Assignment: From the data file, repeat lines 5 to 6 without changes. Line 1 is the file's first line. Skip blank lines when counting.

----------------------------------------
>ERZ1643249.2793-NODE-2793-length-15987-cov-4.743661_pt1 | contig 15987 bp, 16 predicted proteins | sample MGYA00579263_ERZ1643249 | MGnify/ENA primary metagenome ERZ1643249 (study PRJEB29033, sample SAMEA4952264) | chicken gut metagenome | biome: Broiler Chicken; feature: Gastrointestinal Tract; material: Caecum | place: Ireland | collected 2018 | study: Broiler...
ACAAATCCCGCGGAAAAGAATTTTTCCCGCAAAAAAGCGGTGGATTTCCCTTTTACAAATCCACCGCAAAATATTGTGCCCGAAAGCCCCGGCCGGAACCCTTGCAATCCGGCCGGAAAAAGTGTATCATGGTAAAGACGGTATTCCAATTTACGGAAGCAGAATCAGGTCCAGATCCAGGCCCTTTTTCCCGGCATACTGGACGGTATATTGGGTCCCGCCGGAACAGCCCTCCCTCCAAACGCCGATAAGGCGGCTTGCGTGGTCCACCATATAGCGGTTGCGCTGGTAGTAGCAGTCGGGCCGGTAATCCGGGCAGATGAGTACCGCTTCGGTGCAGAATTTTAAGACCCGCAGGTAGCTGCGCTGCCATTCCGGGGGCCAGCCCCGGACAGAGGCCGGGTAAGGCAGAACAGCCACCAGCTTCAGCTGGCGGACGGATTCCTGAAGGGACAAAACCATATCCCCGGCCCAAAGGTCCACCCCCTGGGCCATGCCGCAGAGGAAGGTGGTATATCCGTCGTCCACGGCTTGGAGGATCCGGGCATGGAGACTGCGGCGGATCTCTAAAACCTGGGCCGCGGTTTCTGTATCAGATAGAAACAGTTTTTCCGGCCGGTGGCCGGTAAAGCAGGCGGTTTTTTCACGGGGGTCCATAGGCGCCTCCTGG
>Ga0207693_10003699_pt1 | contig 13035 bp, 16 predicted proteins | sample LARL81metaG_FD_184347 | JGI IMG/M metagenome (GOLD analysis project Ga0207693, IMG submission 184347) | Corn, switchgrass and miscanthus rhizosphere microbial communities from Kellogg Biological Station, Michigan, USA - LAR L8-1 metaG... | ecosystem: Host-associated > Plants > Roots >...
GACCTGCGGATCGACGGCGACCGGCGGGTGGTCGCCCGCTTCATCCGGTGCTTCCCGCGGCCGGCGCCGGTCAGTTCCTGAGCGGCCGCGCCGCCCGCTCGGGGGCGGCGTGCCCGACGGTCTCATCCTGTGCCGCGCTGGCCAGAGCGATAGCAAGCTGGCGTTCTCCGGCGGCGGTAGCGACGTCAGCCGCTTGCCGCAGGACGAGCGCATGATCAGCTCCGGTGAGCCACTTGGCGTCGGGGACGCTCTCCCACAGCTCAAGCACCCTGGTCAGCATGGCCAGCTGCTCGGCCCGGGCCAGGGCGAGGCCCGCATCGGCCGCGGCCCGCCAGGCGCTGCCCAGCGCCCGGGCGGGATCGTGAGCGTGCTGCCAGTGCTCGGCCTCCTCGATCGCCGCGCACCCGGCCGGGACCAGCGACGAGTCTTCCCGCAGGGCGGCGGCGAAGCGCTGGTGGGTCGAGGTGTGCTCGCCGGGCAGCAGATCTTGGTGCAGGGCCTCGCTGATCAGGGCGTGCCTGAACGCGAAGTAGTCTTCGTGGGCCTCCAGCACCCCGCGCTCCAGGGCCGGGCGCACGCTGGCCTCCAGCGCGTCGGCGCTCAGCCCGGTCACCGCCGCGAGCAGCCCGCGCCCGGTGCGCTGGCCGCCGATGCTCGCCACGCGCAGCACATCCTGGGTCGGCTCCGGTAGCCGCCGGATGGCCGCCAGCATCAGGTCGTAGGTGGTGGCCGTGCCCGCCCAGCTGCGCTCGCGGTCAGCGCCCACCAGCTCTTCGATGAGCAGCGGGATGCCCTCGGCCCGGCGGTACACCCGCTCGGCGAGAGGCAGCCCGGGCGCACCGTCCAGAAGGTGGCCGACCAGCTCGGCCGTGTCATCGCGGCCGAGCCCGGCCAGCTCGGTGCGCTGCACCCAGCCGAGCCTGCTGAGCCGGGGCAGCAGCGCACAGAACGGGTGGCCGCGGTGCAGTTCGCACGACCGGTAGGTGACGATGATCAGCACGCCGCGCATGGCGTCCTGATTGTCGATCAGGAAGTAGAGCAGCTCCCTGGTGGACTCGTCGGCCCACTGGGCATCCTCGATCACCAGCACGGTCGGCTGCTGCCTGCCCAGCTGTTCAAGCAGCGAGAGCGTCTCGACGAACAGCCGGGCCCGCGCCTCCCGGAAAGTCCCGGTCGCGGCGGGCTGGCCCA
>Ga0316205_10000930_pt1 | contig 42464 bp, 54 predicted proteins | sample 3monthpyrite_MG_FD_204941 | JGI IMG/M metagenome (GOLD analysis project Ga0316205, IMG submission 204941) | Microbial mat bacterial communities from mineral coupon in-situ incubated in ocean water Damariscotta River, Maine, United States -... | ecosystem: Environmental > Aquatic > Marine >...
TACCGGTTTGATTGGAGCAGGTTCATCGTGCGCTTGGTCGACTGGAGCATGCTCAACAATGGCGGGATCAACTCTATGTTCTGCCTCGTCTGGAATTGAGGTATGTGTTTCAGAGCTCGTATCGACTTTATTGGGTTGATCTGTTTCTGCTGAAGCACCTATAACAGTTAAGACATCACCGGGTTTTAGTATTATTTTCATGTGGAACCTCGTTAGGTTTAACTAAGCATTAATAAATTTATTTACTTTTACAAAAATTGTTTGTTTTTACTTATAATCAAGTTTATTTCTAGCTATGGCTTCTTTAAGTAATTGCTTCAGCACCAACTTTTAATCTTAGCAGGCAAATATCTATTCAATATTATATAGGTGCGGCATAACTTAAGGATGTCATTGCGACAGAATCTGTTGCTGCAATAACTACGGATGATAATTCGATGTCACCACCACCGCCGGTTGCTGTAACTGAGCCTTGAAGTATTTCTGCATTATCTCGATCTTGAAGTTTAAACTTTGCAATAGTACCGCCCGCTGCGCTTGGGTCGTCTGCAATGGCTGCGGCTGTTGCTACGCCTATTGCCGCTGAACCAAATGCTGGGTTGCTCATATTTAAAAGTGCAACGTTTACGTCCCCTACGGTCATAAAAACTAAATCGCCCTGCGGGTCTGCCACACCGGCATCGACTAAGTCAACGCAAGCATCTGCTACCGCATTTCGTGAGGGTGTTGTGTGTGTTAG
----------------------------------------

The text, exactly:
>Ga0316205_10000930_pt1 | contig 42464 bp, 54 predicted proteins | sample 3monthpyrite_MG_FD_204941 | JGI IMG/M metagenome (GOLD analysis project Ga0316205, IMG submission 204941) | Microbial mat bacterial communities from mineral coupon in-situ incubated in ocean water Damariscotta River, Maine, United States -... | ecosystem: Environmental > Aquatic > Marine >...
TACCGGTTTGATTGGAGCAGGTTCATCGTGCGCTTGGTCGACTGGAGCATGCTCAACAATGGCGGGATCAACTCTATGTTCTGCCTCGTCTGGAATTGAGGTATGTGTTTCAGAGCTCGTATCGACTTTATTGGGTTGATCTGTTTCTGCTGAAGCACCTATAACAGTTAAGACATCACCGGGTTTTAGTATTATTTTCATGTGGAACCTCGTTAGGTTTAACTAAGCATTAATAAATTTATTTACTTTTACAAAAATTGTTTGTTTTTACTTATAATCAAGTTTATTTCTAGCTATGGCTTCTTTAAGTAATTGCTTCAGCACCAACTTTTAATCTTAGCAGGCAAATATCTATTCAATATTATATAGGTGCGGCATAACTTAAGGATGTCATTGCGACAGAATCTGTTGCTGCAATAACTACGGATGATAATTCGATGTCACCACCACCGCCGGTTGCTGTAACTGAGCCTTGAAGTATTTCTGCATTATCTCGATCTTGAAGTTTAAACTTTGCAATAGTACCGCCCGCTGCGCTTGGGTCGTCTGCAATGGCTGCGGCTGTTGCTACGCCTATTGCCGCTGAACCAAATGCTGGGTTGCTCATATTTAAAAGTGCAACGTTTACGTCCCCTACGGTCATAAAAACTAAATCGCCCTGCGGGTCTGCCACACCGGCATCGACTAAGTCAACGCAAGCATCTGCTACCGCATTTCGTGAGGGTGTTGTGTGTGTTAG